How to Build a Laser Death Ray


Anyone designing a laser death ray runs into a vexing problem: you want the beam of light to be so intense that you can damage your target, but not so intense that your death ray generator melts into slag from its own beam. What can a laser weapons engineer do?

Well, you know how you can use a magnifying glass to get parallel sun rays to converge to a spot? You use the same trick on your laser. You focus the beam through a lens or mirror so that it converges to a very small spot at the target. Now you can keep the beam so diffuse while it is in the death ray device that it never harms the equipment, while allowing the beam to be so intense at the target that the object of your ire is scorched or blasted into oblivion.

This leads to several details that must be solved by the engineer. First, you need to be able to focus the laser at different distances, automatically and rapidly. Second, you need to know the distance at which the beam needs to be focused. If you get either of these wrong, your target will just get heat up a bit, or get a painful but mostly harmless surface burn.

The first issue can be solved by using motors and moveable or deformable lenses or mirrors. This is similar to the auto-focus technology of modern point-and-shoot cameras. However, you will probably want any antipersonnel lasers to focus much faster than a $300.00 camera!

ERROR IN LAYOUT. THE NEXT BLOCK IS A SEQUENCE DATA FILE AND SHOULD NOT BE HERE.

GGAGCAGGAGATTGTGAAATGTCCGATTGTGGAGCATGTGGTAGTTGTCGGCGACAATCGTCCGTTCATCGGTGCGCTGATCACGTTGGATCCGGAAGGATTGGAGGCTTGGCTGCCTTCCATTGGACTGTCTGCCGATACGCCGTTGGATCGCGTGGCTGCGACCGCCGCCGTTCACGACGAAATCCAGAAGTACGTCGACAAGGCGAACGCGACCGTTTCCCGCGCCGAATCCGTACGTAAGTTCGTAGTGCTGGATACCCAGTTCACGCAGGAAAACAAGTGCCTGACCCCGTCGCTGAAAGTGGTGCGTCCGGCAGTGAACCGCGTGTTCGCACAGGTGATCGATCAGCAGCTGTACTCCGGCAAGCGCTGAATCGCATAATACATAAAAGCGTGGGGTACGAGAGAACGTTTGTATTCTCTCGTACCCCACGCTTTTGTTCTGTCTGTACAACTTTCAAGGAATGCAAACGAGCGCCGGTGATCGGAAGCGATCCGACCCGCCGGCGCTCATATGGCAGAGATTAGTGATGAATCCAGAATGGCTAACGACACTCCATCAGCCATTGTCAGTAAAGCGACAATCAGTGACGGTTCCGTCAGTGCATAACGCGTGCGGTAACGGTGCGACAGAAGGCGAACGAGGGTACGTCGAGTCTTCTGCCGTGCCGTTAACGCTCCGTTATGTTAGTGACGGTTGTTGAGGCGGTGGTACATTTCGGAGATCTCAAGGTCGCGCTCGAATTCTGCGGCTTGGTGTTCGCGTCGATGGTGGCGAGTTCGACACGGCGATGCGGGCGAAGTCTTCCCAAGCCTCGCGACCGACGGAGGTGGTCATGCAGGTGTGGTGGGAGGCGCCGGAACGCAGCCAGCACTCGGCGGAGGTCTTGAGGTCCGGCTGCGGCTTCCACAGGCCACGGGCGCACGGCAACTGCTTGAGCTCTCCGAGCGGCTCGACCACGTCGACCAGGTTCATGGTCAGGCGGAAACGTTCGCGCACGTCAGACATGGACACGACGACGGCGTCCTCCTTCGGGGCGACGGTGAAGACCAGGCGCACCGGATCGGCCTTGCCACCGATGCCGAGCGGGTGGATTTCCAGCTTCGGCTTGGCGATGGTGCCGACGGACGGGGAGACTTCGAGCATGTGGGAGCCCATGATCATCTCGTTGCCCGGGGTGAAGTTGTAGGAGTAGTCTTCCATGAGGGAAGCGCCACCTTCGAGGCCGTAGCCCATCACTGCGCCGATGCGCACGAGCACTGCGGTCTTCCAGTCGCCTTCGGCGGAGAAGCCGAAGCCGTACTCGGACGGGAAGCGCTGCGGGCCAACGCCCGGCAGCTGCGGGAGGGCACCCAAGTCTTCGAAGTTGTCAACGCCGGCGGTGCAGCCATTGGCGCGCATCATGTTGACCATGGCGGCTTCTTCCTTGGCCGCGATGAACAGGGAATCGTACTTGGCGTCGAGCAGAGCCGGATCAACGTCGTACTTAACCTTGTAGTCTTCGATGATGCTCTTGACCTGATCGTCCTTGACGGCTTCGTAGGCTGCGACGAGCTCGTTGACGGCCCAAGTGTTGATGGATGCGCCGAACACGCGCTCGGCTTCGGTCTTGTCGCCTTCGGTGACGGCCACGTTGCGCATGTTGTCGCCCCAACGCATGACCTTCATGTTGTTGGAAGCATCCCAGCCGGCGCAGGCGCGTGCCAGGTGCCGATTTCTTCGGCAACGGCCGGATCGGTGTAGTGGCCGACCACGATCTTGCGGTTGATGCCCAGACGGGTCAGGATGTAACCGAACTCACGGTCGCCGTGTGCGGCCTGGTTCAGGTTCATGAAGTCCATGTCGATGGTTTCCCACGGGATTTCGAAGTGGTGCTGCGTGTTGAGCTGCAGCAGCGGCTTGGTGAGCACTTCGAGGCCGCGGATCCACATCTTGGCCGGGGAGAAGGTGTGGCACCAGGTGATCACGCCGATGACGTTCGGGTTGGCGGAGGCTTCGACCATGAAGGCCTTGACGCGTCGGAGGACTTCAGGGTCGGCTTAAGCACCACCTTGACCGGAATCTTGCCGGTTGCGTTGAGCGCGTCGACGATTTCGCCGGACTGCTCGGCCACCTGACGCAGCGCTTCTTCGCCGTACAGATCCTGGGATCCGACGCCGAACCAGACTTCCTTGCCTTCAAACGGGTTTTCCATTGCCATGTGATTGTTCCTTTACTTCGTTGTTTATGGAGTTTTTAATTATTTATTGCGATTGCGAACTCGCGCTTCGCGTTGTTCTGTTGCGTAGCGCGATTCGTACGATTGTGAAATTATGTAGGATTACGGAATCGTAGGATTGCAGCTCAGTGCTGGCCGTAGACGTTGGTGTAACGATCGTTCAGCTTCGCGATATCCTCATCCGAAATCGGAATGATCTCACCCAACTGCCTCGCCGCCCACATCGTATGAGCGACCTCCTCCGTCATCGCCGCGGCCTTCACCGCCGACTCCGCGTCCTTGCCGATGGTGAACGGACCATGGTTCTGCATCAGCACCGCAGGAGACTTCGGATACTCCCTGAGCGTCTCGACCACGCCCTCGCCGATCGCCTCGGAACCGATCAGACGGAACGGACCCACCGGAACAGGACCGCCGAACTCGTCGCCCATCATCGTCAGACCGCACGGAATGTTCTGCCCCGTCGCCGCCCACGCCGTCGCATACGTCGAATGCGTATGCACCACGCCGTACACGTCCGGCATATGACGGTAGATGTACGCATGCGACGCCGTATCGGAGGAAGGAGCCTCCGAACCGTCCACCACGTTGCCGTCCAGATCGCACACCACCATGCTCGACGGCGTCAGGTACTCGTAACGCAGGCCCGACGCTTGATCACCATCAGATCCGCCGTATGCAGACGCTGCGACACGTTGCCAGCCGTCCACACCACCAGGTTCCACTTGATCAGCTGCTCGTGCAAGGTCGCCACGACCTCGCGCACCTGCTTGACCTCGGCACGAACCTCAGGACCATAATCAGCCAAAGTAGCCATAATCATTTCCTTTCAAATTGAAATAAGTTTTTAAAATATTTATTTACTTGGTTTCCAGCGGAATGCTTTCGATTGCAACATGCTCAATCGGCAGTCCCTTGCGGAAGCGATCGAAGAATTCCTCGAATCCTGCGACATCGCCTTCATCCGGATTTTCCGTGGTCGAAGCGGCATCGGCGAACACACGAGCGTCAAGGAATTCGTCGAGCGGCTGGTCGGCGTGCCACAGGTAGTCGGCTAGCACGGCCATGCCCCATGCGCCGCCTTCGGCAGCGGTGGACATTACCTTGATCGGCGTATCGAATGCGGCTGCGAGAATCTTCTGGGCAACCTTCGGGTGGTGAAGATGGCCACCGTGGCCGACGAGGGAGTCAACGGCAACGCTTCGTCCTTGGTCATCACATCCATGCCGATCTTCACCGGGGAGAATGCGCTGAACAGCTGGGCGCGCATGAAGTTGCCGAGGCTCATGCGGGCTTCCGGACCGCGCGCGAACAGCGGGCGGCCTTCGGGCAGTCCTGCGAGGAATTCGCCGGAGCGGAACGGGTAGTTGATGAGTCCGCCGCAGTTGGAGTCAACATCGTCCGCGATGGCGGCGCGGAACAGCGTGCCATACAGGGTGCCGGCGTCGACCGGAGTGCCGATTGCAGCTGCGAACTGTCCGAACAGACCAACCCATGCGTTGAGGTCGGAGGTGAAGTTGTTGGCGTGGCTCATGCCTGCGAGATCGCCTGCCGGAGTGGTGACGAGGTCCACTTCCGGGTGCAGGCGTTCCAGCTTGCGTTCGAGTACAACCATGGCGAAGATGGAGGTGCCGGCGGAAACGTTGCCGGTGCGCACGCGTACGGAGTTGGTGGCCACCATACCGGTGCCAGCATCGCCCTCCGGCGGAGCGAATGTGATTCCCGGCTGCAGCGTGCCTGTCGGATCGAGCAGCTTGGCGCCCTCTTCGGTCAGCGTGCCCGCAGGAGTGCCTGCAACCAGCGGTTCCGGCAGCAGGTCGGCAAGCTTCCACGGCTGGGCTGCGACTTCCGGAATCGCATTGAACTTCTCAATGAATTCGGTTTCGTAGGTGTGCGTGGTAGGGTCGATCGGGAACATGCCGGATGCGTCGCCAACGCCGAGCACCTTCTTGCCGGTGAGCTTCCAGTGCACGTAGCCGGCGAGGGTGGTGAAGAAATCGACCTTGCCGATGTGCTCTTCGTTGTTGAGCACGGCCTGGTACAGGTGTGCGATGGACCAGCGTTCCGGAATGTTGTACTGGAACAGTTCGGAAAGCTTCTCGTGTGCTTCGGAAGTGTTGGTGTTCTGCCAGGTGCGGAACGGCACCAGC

The second issue also uses the same technology that cameras use, either by bouncing a ranging laser pulse off whatever the laser is aimed at and seeing how long it takes to return, or by adjusting the focus until whatever is aimed at displays crisp lines. Both of these can be spoofed - if the target has a very dark surface, very little of the ranging pulse might be bounced back to the ray gun. If the target has very little detail, the sensors might not be able to find anything to focus on. If the target is reflective, either method might cause the laser to lock on to the image being reflected rather than the reflecting surface itself. It is likely that weapons systems will use redundant methods to estimate the range.

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